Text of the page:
This article was written by well-known philatelic writer Fred Melville (1882-1940):
On the 31st January, 1898, the following notice was issued in reference to the postage stamps of the Colony:—
“Withdrawal of Present Issue Of
Gambia Postage Stamps.
“On the 1st May, 1898, the present issue, if not previously exhausted, of all denominations of Postage Stamps in the Gambia that are then in the hands of the Government will be destroyed, and a complete new set of stamps will then be put in circulation.
31st January, 1898.”
After being faithful for nearly thirty years to the graceful design of the “cameo” stamps the Colony adopted the regular De la Rue type printed from a general key plate which did duty for a number of colonial issues.
Essays were prepared by making impressions from this key plate, shewing the profile of the Queen to left in a circle, and the words postage—postage at the sides, the top tablet being left blank for the name of the Colony, and a space for the sexagonal tablet of value at bottom also being left blank. The essays consist of such impressions with the name Gambia and the proposed values painted in by hand, to shew the approximate effect of the stamps which would be produced from this key plate. Only a very few such essays are known.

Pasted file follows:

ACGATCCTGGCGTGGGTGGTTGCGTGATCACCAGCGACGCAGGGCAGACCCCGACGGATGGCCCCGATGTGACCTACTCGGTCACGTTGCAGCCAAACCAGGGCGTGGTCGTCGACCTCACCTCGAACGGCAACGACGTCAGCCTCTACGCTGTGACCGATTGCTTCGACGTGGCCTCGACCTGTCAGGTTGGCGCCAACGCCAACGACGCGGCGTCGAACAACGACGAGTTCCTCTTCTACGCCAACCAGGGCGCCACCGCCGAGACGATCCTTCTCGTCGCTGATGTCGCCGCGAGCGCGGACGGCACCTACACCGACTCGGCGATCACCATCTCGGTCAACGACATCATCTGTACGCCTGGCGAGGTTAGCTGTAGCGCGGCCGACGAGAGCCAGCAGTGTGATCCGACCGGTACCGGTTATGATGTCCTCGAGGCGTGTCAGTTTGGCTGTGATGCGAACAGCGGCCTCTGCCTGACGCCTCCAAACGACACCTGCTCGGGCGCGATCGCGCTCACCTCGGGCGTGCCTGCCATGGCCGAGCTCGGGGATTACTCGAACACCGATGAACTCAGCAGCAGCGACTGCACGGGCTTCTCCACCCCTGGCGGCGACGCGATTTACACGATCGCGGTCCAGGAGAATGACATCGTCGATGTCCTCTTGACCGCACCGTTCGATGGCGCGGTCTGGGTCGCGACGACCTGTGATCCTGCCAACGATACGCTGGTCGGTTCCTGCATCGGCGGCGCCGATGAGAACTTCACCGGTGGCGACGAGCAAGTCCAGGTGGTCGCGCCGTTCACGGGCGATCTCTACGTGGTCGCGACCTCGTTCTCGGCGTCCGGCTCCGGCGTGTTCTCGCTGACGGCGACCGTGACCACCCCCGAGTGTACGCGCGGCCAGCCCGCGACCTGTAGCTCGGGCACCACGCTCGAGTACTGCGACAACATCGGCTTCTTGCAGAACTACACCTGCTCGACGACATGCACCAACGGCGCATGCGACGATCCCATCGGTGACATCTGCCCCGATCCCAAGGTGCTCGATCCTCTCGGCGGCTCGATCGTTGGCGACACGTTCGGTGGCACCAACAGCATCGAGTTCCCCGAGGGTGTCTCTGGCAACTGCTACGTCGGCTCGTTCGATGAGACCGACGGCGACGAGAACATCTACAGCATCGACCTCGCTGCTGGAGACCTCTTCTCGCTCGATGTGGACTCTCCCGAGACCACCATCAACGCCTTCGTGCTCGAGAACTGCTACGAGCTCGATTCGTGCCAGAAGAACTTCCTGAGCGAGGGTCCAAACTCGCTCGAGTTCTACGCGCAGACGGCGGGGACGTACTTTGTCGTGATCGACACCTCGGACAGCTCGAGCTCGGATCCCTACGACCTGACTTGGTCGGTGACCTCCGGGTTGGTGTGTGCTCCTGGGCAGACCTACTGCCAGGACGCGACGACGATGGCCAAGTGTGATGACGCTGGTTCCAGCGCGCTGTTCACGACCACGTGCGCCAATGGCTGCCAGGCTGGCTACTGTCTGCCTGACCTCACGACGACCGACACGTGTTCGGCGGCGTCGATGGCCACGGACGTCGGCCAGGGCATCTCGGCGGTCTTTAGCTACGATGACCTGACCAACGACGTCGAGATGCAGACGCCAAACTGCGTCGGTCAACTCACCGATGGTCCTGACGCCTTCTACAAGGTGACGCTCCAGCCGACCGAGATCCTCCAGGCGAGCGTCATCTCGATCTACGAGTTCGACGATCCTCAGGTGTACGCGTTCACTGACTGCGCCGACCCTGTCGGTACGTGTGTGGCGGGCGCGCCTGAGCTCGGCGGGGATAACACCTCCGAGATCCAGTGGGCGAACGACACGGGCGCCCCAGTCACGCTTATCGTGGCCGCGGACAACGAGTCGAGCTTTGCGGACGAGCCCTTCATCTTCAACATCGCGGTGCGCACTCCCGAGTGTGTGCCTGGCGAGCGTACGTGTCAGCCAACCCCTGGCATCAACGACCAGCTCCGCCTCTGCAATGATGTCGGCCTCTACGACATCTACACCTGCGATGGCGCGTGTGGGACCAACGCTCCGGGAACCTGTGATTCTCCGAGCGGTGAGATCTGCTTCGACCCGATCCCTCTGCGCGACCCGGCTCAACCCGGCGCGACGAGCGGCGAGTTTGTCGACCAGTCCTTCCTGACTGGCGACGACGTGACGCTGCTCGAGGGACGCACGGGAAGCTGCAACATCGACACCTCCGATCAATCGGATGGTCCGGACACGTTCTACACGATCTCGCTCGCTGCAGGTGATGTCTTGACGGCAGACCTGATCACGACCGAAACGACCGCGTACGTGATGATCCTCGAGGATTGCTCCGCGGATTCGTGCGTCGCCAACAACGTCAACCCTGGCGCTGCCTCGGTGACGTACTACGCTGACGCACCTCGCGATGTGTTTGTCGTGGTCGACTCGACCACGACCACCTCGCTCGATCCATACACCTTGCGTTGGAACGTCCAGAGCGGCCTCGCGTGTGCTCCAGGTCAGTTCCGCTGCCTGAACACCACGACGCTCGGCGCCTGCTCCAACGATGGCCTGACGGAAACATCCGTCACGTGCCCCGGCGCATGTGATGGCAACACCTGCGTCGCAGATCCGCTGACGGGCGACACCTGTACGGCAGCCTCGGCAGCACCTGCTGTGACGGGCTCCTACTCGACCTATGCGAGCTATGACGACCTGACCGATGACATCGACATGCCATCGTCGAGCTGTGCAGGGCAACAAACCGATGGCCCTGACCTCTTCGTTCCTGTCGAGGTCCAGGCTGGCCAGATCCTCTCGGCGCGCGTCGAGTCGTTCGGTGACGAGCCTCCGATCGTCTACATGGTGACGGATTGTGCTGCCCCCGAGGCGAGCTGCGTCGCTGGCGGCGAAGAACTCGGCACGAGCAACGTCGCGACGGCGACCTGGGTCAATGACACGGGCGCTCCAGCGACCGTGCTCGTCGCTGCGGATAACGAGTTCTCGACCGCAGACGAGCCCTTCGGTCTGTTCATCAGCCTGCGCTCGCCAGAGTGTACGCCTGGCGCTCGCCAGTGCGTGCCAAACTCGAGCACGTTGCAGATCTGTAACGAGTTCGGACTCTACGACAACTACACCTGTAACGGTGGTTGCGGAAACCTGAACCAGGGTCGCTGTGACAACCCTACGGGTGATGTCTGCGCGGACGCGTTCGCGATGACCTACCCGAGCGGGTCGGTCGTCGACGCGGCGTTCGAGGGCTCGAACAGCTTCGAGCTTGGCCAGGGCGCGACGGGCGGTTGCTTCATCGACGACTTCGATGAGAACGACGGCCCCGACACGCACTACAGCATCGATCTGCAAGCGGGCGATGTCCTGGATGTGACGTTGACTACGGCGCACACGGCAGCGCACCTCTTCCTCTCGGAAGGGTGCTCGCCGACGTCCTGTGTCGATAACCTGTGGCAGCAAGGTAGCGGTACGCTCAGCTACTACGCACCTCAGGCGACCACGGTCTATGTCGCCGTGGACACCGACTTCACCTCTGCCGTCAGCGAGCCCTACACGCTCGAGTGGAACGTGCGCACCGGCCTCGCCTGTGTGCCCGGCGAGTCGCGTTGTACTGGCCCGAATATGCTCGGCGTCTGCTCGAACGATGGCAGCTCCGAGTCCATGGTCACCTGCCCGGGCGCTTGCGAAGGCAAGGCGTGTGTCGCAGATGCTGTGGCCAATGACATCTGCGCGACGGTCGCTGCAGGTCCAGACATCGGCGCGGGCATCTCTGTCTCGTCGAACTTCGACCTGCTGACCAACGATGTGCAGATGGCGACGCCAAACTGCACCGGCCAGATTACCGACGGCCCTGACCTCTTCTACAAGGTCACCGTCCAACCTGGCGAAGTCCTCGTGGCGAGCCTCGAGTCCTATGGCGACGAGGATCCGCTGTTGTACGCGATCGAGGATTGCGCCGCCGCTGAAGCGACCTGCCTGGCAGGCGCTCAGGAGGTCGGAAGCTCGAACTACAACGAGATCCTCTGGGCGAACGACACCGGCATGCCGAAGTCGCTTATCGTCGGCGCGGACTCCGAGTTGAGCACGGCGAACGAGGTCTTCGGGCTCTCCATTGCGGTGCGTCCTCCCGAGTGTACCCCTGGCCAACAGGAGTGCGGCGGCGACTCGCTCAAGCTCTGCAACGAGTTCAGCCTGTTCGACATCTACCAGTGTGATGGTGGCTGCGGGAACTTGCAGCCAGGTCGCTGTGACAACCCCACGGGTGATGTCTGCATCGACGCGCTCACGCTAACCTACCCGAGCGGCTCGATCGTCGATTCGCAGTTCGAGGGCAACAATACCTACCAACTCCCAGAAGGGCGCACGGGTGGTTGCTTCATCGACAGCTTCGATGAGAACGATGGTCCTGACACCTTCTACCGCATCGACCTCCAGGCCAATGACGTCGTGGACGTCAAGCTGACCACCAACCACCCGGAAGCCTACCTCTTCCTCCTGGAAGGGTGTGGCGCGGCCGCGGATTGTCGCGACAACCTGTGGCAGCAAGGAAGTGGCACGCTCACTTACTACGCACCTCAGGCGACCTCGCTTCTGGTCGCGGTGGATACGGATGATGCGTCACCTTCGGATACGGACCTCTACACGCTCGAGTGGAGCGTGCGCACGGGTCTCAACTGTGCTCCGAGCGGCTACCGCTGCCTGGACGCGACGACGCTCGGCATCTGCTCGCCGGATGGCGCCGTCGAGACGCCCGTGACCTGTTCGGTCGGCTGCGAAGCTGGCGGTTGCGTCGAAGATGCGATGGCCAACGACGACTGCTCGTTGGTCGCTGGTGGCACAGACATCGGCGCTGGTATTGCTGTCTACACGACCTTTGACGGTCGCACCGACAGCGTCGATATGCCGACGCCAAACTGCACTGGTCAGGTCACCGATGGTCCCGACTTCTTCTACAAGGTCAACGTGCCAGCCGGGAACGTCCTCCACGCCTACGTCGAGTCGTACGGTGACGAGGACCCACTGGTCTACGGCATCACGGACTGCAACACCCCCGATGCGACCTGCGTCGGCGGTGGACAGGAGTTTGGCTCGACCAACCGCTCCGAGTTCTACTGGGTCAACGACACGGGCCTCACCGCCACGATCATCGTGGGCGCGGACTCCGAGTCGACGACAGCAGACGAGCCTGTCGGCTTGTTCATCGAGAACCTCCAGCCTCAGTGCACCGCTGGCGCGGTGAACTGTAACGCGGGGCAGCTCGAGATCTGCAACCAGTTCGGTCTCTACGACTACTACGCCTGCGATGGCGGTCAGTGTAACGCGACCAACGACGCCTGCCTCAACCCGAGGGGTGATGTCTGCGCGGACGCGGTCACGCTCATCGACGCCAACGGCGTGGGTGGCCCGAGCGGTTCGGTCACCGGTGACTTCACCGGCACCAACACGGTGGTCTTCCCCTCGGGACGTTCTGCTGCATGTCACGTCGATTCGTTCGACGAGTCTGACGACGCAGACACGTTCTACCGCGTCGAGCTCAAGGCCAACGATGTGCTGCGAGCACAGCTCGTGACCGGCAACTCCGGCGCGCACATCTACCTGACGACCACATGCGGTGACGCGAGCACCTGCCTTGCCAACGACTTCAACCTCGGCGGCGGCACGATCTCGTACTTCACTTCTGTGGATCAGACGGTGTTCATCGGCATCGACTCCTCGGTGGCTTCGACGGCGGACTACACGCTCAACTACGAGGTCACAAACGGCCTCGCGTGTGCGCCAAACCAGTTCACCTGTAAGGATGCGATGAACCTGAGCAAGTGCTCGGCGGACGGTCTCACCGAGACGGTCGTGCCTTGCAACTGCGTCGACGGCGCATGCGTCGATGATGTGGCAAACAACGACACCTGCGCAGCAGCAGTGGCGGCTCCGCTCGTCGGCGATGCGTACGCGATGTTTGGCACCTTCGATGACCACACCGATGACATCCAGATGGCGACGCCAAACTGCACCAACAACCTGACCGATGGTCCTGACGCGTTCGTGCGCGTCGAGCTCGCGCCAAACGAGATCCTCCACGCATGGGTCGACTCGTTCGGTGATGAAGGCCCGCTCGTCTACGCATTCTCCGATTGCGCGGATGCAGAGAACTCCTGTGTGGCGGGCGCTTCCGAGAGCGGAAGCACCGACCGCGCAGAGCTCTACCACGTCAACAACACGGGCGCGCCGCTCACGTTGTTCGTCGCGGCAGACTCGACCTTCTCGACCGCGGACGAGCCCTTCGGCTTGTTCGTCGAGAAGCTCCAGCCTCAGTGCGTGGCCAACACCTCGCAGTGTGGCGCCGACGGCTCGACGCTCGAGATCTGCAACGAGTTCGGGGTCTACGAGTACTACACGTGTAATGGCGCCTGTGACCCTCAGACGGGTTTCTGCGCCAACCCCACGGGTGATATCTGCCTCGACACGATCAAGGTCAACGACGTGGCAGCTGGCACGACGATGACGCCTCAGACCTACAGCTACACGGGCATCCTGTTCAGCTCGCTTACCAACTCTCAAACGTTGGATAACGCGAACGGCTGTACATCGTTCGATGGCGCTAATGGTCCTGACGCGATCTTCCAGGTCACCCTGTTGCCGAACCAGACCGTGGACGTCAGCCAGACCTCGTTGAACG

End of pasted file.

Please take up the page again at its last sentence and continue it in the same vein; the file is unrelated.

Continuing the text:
The values which were actually produced in the new series were—
½d. dull green and green (plates 2 and 3).
1d. carmine and carmine (plate 2).
1d. deep carmine and deep carmine (plate 3).
2d. orange and mauve (plate 2).
2½d. ultramarine and ultramarine (plate 2).
3d. mauve and pale ultramarine (plate 2).
3d. deep mauve and deep ultramarine (plate 3).
4d. brown and ultramarine (plate 2).
6d. olive-green and carmine (plate 2).
1s. violet and green (plate 2).
All the stamps were printed at two impressions, the general design being printed from the key plate, and the name Gambia and the value tablet by a “duty” plate printed separately. In the ½d., 1d. and 2½d. values, however, both key and duty plates were impressed in the same colour. The plates are constructed [pg 49] to print sheets of 120 stamps, divided in two panes of 60 stamps each. The plate number appears in the margin above and below each pane (plate XVI.). It consists of an uncoloured figure on a circular ground of colour, and is printed by the key plate. The plate numbered “2” was used for all the values in the set, but later printings of the ½d., 1d. and 3d. were printed from plate III. In the case of the ½d. and 1d. the printings from plate III. do not shew any marked variation in shade; but in the case of the 3d. both the mauve and the ultramarine colours are distinctively deeper.
The perforation throughout gauges 14; the watermark is Crown C.A. as in the last issue, but upright instead of sideways, as these postage—postage plates were constructed to fit the watermarked papernleft size-full wp-image-19517″